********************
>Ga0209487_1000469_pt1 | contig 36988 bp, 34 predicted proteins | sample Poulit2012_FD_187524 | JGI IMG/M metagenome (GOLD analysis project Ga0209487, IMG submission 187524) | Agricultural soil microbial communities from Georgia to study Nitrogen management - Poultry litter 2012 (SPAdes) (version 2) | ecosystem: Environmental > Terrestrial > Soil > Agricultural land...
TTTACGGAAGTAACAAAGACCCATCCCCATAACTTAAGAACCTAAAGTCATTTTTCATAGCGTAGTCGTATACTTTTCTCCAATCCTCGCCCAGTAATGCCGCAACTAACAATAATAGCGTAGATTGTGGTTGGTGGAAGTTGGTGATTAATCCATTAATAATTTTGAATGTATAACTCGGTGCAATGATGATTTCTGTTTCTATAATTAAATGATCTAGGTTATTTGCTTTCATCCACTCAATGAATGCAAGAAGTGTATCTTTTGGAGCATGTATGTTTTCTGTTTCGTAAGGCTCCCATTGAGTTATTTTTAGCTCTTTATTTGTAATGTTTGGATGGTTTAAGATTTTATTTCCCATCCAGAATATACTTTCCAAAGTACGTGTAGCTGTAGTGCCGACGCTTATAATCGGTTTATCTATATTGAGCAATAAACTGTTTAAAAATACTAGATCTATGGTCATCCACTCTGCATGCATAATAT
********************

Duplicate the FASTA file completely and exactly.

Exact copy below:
>Ga0209487_1000469_pt1 | contig 36988 bp, 34 predicted proteins | sample Poulit2012_FD_187524 | JGI IMG/M metagenome (GOLD analysis project Ga0209487, IMG submission 187524) | Agricultural soil microbial communities from Georgia to study Nitrogen management - Poultry litter 2012 (SPAdes) (version 2) | ecosystem: Environmental > Terrestrial > Soil > Agricultural land...
TTTACGGAAGTAACAAAGACCCATCCCCATAACTTAAGAACCTAAAGTCATTTTTCATAGCGTAGTCGTATACTTTTCTCCAATCCTCGCCCAGTAATGCCGCAACTAACAATAATAGCGTAGATTGTGGTTGGTGGAAGTTGGTGATTAATCCATTAATAATTTTGAATGTATAACTCGGTGCAATGATGATTTCTGTTTCTATAATTAAATGATCTAGGTTATTTGCTTTCATCCACTCAATGAATGCAAGAAGTGTATCTTTTGGAGCATGTATGTTTTCTGTTTCGTAAGGCTCCCATTGAGTTATTTTTAGCTCTTTATTTGTAATGTTTGGATGGTTTAAGATTTTATTTCCCATCCAGAATATACTTTCCAAAGTACGTGTAGCTGTAGTGCCGACGCTTATAATCGGTTTATCTATATTGAGCAATAAACTGTTTAAAAATACTAGATCTATGGTCATCCACTCTGCATGCATAATAT